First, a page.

Are you sick of hearing about antisemitism? Is it time to turn down the volume?
Last week, children at Jewish day schools returned home with small memorial candles and tiny cards. Each card had the name of a child murdered in the Holocaust. “Ours” were Anja Rubinvitz and Luba Freid aged five and ten. We lit the candles, said the memorial prayer and stood quietly for a moment reflecting on lost innocence and lives so cruelly taken away.
It is hard to explain to your children that such evil exists in the world when you have tried to raise them in an environment where everything is sweetness and light. But, as any parent knows, you can only shield them for so long.
That Shabbat, my husband left for synagogue early. Our two sons, aged 12 and ten, left shortly afterwards. I stayed at home with our daughter as I was not feeling well. Despite my reservations, I had recently been persuaded that the boys should now be allowed to walk together to St Johns Wood Synagogue — a short route they’ve taken every week for most of their lives.
When the boys returned home from the synagogue they rushed up to my bedroom to hug me, both trying to fight back the tears.
It took me a couple of moments to realise what had happened, but when my husband came into the room, ashen-faced, it all became clear.
On the way home from shul they were verbally abused. After they left the synagogue with their father, they were followed by a young man shouting, taunting and swearing at them. They felt scared and they felt vulnerable.
The man followed them down the street calling them scum, their father scum, and every other f***ing Jewish name under the sun. They crossed to the other side of the road to get away, but the man continued his torrent of abuse, until a driver stuck at traffic lights, confronted him, and they made their way safely back home.
My boys love their Jewishness, with all that it brings, the familiarity of Shabbat, the Yom Tovs the simchahs, the celebrations, their family and friends. They have a sense of communal responsibility and a deep love of Israel. Their religion has made them feel safe in this ever fractured world.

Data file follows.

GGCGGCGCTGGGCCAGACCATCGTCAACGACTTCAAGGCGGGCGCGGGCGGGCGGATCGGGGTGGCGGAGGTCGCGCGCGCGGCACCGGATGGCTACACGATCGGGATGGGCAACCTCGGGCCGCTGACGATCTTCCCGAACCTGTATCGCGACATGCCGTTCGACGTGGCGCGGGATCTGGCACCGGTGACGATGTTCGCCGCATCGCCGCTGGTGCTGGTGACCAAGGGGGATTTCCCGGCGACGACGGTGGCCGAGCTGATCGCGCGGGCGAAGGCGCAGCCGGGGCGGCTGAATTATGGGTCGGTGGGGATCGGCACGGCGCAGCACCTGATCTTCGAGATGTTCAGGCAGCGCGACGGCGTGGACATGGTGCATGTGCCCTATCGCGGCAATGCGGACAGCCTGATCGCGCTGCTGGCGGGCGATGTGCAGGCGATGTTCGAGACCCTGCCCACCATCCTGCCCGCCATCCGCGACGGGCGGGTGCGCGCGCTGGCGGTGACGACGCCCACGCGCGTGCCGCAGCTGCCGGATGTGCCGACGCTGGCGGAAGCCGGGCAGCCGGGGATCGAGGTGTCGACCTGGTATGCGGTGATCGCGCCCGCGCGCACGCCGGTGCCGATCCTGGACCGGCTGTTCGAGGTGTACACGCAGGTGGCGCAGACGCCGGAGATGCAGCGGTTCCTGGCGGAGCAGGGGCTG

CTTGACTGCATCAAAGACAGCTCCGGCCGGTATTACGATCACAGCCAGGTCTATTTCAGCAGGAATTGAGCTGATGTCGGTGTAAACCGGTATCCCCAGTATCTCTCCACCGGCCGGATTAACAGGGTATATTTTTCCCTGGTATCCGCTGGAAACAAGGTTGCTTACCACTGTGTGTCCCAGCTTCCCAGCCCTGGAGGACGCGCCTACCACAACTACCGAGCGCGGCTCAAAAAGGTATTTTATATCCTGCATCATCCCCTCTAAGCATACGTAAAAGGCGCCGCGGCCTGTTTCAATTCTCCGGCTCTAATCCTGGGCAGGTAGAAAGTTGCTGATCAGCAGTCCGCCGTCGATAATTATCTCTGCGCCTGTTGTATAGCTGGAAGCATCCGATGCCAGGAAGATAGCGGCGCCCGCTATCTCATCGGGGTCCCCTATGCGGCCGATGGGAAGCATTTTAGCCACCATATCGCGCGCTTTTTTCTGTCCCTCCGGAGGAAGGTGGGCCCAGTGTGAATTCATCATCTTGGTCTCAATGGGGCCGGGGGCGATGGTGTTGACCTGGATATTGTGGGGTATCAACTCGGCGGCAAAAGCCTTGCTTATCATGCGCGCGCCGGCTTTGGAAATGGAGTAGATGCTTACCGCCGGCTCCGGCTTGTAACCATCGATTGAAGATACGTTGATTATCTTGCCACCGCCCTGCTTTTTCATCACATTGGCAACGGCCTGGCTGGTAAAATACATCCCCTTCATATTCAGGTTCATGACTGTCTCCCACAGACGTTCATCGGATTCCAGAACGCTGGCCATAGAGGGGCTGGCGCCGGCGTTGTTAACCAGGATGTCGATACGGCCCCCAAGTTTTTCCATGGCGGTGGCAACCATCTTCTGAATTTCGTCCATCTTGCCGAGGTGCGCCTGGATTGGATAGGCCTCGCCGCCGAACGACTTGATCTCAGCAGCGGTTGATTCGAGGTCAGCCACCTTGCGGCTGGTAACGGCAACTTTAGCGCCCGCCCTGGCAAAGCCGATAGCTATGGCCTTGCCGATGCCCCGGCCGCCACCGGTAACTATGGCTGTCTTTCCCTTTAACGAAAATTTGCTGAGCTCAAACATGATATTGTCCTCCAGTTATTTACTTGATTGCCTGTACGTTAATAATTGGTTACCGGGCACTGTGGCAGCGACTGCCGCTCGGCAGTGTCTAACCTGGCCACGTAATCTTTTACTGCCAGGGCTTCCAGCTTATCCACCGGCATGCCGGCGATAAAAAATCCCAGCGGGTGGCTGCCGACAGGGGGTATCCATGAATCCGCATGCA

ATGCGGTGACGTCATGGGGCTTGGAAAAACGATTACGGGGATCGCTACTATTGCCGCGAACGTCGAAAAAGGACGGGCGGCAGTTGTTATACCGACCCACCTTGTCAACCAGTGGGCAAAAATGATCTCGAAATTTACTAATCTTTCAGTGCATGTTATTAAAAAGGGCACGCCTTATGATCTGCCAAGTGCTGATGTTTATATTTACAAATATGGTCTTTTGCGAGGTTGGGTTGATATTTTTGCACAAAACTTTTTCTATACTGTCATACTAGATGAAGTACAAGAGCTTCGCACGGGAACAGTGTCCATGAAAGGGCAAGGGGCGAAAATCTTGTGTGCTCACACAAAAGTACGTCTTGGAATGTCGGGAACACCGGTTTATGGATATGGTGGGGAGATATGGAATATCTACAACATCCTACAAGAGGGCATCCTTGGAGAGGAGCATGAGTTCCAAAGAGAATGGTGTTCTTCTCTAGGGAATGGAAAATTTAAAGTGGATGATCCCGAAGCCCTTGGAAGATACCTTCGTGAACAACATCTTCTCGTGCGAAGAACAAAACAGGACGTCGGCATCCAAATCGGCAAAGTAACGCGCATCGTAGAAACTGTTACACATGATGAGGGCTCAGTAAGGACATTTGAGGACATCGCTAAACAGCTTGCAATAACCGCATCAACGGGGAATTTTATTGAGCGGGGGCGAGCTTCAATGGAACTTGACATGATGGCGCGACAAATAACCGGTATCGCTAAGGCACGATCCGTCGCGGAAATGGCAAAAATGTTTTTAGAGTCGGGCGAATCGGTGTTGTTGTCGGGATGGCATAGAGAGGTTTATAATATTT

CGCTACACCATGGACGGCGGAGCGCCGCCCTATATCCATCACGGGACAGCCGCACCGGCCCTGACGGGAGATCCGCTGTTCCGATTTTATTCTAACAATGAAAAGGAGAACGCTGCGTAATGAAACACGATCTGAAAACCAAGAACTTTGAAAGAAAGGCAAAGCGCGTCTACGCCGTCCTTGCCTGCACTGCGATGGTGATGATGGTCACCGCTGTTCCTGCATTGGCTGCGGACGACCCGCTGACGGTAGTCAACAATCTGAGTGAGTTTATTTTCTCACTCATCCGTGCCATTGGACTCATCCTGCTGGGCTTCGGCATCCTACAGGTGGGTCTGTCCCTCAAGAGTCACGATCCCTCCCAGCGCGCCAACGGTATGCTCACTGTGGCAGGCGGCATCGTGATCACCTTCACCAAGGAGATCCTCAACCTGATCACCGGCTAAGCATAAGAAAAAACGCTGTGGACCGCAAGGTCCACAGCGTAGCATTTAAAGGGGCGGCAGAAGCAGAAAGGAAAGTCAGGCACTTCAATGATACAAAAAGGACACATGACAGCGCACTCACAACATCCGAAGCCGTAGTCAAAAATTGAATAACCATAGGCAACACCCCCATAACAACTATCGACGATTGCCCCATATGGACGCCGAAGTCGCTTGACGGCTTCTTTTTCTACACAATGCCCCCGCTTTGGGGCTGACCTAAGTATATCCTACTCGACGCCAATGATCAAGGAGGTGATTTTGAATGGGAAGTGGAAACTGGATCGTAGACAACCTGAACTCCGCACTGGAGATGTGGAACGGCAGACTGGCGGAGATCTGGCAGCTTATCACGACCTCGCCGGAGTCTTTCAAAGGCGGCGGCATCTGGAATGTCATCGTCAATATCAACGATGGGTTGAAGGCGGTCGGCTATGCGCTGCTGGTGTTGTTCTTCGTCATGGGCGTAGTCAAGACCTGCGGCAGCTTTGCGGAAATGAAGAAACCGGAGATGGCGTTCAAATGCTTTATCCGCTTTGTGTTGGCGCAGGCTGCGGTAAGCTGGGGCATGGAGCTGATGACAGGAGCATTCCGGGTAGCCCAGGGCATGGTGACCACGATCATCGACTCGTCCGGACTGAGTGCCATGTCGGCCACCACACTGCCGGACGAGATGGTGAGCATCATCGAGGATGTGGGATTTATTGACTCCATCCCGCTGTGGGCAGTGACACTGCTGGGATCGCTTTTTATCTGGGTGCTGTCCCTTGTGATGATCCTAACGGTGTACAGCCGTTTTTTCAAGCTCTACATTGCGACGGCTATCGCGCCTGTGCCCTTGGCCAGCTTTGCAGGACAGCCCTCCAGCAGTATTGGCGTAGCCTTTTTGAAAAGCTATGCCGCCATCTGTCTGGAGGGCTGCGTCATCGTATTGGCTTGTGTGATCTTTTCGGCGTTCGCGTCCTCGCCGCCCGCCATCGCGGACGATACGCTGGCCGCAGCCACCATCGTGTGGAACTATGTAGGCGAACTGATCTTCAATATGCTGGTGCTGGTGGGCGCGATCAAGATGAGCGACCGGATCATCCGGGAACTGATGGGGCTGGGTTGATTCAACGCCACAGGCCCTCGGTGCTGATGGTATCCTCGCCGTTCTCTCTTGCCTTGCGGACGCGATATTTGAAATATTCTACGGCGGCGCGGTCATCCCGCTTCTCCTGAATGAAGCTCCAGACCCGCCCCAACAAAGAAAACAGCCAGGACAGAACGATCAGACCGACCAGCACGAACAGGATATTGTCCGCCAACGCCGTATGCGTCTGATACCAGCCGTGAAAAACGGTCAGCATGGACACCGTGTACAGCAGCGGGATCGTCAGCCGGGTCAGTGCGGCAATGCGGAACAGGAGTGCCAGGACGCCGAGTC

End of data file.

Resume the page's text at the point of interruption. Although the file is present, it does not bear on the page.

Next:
Yet this incident struck them — and us as parents — to the core.
“Do you think he will be there next week,” they asked. Now, something they had always enjoyed doing without fear or recriminations was going to cause anxiety and worry.
Yes, we all know that antisemitism is out there, but when it arrives on your doorstep it brings it in to the clearest focus and straight into your home.
We called the CST and the police both of whom have been extremely helpful and supportive, reassuring us that they take such crimes seriously, and, subject to getting sufficient evidence, will seek prosecution, allowing us to give a positive message to the children.
Later, my elder son told me that he had told his brother to take off his kippah when he was walking. It was in stark contrast to when he was just eight and my mother collected him from his Jewish primary school. She had told him not to walk home with his kippah on in case other people didn’t like it and he had answered: “But Grandma, that is their problem — I’m Jewish and I’m proud.”
The following day at school, my son told me that they had a “staff 101”, or, as we would call it, a terrorist drill. He, together with his fellow pupils, have to hide under the desks. This is part of a Jewish education today — to be prepared for an impending attack. He is used to it now.
This is the year of my elder son’s barmitzvah and I wonder how these things will affect his religious choices, and shape his view of the world.
A policeman was at our house taking a statement from his father, when my son came home from school. I told him that a family friend had sent his love. “Oh,” he said, “you told him?”
“Sure,” I replied, “there is no need to hide it. It is not your fault.”
“I haven’t told anyone at school,” my elder son said. “I’m not really sure what to say…”
“Don’t be afraid to tell people your experience,” I said to him.
And so to those who say it’s time to talk about something different and turn down the volume on antisemitism, I say there has never been a time to be more vocal.